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Tibetan Agriculture

Tibetan farmers and herders have been used for centuries to market their agricultural products in exchange for industrial products from the lowland. On the other hand, they are not used to marketing their agricultural activities or their image. The Valais province in Switzerland, on the contrary, has based part of its image on its products. This means not only selling high quality products, but also cultivating the image of the farmers who produce them. Branding and quality labels are a vital component of this process (see below).

Agriculture has got much more to offer than only the products. For many people, the production process has its own value. For many decades, "back to nature" has been a slogan in Western countries; in China, it becomes more and more prominent. Holidays in a farmhouse have always been a popular holiday destination in many countries, especially in Northern Europe, the USA and Australia. In China, many urban residents have got family members in the countryside; paying them a visit is a popular pastime for weekends and holidays. Of course, travelling to the countryside where they know nobody might also remind them of the Cultural Revolution, but the recent increase in Mao's popularity could boost this new way of spending the holidays. The Tibetan areas have got much to offer in this field: spending such holidays on horseback in the Tibetan highlands is obviously more attractive than doing it in muddy rice fields.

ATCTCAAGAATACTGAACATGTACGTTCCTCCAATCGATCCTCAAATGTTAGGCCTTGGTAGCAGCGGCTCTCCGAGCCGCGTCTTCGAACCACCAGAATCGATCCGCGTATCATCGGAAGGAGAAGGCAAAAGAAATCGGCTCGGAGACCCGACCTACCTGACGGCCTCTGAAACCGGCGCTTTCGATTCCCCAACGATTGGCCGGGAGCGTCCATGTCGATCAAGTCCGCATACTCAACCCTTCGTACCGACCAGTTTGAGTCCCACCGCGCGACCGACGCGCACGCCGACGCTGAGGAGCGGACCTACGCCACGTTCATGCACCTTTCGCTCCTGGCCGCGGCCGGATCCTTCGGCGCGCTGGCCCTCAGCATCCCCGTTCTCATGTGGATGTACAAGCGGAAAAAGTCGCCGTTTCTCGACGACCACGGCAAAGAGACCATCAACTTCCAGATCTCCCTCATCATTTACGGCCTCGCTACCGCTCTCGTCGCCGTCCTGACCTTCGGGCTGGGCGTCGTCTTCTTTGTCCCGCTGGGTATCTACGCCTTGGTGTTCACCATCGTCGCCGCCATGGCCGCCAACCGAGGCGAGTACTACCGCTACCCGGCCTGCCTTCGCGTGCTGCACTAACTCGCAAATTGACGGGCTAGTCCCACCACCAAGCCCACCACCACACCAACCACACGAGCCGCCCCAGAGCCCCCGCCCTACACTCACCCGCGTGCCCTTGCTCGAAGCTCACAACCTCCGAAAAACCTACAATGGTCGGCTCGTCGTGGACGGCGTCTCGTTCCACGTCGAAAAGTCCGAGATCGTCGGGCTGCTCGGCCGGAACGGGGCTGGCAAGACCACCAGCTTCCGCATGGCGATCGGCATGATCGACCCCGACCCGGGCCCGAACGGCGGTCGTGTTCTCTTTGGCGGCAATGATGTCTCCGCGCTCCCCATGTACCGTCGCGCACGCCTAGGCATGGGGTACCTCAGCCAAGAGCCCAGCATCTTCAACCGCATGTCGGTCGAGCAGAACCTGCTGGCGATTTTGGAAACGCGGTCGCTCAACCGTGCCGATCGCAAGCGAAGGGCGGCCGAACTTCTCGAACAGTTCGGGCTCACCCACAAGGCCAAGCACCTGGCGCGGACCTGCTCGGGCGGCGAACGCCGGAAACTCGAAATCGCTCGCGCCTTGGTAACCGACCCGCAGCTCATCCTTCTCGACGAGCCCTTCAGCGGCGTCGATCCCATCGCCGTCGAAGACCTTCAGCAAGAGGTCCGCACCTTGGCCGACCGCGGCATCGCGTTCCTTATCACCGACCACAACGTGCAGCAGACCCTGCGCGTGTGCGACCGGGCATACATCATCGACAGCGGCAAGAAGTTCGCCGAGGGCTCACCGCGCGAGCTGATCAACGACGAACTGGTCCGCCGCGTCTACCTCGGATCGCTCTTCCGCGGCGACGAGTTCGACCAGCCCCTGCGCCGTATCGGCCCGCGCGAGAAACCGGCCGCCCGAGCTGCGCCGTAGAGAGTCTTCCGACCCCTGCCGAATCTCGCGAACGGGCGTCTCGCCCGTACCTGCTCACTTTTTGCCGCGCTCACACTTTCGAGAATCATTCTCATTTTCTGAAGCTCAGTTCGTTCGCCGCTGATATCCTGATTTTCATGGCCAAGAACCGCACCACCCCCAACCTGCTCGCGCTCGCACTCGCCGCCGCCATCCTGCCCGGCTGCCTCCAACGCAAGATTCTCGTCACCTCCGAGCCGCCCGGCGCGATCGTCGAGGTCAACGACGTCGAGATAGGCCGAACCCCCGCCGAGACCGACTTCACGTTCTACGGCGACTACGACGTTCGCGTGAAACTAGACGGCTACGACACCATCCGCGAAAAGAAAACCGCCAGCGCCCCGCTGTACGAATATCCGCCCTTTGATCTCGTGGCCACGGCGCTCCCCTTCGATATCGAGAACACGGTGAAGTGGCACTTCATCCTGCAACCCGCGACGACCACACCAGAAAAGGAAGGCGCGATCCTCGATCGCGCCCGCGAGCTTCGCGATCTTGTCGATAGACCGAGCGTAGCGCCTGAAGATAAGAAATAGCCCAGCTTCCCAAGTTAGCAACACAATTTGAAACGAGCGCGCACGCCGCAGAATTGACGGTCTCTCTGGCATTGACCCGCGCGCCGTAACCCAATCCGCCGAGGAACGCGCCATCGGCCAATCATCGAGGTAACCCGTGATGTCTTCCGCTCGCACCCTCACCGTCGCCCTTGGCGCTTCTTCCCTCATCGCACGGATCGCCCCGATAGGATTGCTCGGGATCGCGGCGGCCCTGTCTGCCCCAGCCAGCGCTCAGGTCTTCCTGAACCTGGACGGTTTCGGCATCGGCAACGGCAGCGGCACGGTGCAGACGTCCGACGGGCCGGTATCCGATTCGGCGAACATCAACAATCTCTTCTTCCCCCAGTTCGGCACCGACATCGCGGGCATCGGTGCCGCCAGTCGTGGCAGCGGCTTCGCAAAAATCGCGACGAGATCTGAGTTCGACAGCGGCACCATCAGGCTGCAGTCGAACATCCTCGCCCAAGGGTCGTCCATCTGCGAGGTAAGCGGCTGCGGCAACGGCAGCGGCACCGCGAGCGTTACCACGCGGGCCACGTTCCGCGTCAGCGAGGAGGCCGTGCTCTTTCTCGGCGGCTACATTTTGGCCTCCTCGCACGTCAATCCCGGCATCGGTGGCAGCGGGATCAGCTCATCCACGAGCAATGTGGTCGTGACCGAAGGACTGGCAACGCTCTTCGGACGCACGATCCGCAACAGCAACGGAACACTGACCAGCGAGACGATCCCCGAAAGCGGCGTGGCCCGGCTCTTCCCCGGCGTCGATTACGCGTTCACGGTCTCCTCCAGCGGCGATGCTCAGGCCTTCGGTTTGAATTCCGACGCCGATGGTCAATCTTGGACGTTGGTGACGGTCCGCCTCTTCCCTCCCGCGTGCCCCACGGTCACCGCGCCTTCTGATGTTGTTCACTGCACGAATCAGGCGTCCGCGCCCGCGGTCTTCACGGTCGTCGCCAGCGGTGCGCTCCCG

There is one Tibetan agricultural product which has a huge potential, but which is totally unknown in Western countries: Tibetan honey. Honey bees have had a hard time in many Western countries; in recent years, many hives have suddenly died for reasons which are still a mystery; many experts point to powerful new pesticides as a possible cause.

Honey produced in Western countries is also problematic because of the huge quantities of pesticides and other chemical products used in agriculture. Some people recommend using honey produced in big cities like Paris: they say that despite the heavy pollution, the honey produced there is still less contaminated by chemical products than the honey produced in the countryside.

Honey is already produced in many Tibetan areas, but it is not sold in Western countries. Honey can easily be transported over great distances and it can get a very good price in highly industrialized countries. What is more, it is relatively easy through pollen analysis to authenticate the origin of the honey. This product can become a major source of income for local farmers.

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